What would you do with a dead God?: A Theological Problem of Jesus’ Suffering and Death

Nestor Ravilas

Jesus began to show his disciples that he must go to Jerusalem
and undergo great suffering at the hands of the elders
and chief priests and scribes,
and be killed, and on the third day be raised.
Matthew 16:21

Let them recite the song of Marduk,
Who bound Tiamat and took kingship.
Enuma Elish VII 161–162

The disciples were shocked. For a moment they were stunned, and no one could utter a word. Something is wrong with what Jesus was saying, this is not how the story should go? Jesus has just shared to them his imminent suffering and death in the hands of his enemies.

Peter, the most impertinent of the twelve, able to regain composure and blurted out, “God forbid it, Lord. This must never happen to you!” And from there Peter gained his first slide to infamy in Christian history.

Christianity, they say, is a bunch of religious people that was shaped by particular theology that evolved sometime after the career of historical Jesus. If that theology has any connection with the life and words of Jesus, that is completely a different question to pursue. Lest we drift totally somewhere, let us go back to the apostle Peter. Has anyone bothered to ask why Peter was so agitated with what Jesus disclosed as to his tragic destiny?

No one! Because modern followers of Jesus were conditioned to the modern myth of dying and rising god. That his coronation afterwards as king was a result of his wilful surrendering of his life to suffer. That suffering and all that goes with it such as weakness, poverty, and shame is the way to victory.

Such idea, however, does not resonate with the Semite people like the twelve. The future king must overcome all his enemies and come out triumphant before assuming his kingship. No defeated hero, therefore, could ascend to the throne. Marduk, the Babylonian warrior god, has to defeat first Tiamat before he can claim the throne. The same plot goes with most known stories of sacred kings circulating in the area. Ninurta has to defeat Anzu, and Assur had to slain first Tiamat in another version of Enuma Elish, and Ba’lu had to kill Yammu, and Baal had to slaughter Yamm. For you to be king, to be a warrior-god, an el gibbor is first to murder your enemy and emerge a champion.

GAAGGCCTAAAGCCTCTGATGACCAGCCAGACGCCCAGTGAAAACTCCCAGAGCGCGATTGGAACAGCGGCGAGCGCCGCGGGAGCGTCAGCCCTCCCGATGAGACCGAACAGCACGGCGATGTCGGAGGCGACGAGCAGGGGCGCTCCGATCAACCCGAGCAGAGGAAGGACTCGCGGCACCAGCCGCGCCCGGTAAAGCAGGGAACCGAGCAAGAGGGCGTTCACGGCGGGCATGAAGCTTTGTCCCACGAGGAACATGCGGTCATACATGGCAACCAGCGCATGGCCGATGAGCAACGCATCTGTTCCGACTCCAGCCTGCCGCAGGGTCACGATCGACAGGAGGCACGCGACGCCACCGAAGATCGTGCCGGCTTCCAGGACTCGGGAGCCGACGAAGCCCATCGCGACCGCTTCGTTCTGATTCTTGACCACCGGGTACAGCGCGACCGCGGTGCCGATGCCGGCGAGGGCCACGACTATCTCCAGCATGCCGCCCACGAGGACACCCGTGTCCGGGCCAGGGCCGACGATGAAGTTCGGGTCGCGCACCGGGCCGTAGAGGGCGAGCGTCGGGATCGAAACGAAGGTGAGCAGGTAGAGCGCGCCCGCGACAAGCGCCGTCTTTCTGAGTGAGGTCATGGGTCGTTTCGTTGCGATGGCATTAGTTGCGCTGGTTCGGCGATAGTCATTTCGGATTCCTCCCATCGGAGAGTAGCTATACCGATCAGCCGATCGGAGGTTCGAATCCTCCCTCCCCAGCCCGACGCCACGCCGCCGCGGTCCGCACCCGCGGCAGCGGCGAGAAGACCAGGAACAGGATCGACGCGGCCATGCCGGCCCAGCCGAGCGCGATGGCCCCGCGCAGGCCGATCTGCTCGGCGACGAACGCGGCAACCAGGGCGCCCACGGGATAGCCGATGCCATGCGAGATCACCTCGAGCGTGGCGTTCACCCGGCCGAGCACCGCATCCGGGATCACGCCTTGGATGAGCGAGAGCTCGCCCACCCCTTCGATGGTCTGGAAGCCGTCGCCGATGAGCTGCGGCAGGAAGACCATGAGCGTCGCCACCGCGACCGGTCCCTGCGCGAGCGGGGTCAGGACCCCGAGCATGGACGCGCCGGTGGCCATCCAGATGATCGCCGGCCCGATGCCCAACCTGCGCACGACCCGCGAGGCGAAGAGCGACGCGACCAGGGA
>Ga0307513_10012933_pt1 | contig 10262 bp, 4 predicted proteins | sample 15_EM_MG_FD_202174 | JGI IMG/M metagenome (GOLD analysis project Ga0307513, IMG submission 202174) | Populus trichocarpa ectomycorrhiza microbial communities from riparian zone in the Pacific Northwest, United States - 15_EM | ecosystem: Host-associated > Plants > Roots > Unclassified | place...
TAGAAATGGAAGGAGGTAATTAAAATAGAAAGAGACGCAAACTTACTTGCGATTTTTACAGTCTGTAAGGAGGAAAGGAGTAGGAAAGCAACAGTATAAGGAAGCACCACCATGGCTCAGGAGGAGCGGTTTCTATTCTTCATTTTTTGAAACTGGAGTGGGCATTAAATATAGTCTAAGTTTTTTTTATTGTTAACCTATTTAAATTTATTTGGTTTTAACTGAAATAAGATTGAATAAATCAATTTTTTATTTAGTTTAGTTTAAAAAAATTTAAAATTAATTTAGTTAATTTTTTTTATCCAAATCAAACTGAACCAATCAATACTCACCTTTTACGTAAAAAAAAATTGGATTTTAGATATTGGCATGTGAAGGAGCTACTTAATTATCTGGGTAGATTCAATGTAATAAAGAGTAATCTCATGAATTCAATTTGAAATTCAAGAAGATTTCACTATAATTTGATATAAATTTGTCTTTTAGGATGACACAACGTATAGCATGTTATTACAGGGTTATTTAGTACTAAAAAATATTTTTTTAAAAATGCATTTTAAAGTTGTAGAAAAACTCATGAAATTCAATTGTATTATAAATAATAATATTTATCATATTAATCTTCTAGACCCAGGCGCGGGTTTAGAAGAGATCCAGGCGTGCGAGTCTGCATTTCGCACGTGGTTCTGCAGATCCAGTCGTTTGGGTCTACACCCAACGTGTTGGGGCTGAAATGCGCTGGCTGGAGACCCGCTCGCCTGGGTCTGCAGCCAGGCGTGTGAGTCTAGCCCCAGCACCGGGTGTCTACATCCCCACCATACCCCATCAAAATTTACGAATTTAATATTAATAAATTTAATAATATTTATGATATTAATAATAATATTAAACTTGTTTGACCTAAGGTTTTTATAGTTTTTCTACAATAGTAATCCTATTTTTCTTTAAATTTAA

So Peter stood up and vehemently protested the idea of death and suffering for his king!

I not sure if the basis of the objection of Peter is the unconventionality of the idea, or he was mulling deeply what would be the implications of such paradigm of a demise god would generate. As sociologists of religion would assume base on the notion of “cosmic religiosity,” your concept of the structure of pantheon dictates basically your notion of social structure. Was a Marduk or a Ninurta model, strong and ferocious god-kings, would be more convenient and helpful in creating a liveable society? Or suffering and death is the way to attain such imagined community as exemplified by Jesus? The lacking of models of the latter makes it a bit experimental and a little risky, however. Do we have proof that the way to victory is through self-flagellation?

This scarcity of supporting models could be the force behind the emergence of the research for a possible tradition of “dying and resurrecting gods”. Initiated by James Frazer and pursued immediately by others, they tried to look for a possible model in archaic religions of notion of god/hero who died and afterwards came back to life. After almost a century of research and debate, no definite conclusion yet was made if indeed there were traceable vestiges of such tradition in the past before Jesus. Rather, the research sadly pointed them to the Roman tradition of consecratio as possible source or model, the posthumous decree of Roman senate declaring the dead emperor god. Could this be the background of Paul’s declaration in Romans 1:4?

If indeed social structure is determined by how we view the extra-terrestrial world, how does it help, therefore, having a god that suffered and died in the hands of evil people? How long it will console us to know that our god suffers and willing to die for us? How many slashes do we have to receive, how many slaps do we have to endure, how many punches do we have to take, and how many wounds our body can bear, before we can say, “It is time to rise as victorious kings!”? Do we really have to die? Give up our lives totally before entering glorification? Wasn’t the idea of resurrection the culprit why we turn our back from seeking justice, abundant life, and harmonious existence, and miserably transposed therefore all these things to life we contrived in a world we called, eternal?

Pain and memory are indeed inseparable. It is the memory of pain that propel us to do everything not to repeat its cause, to avoid the occurrence of painful experience. But in our case, we are haplessly stuck in pain, and no amount of memory has remained. This Holy Week, we will walk again through this pain…with complete oblivion of what have caused them.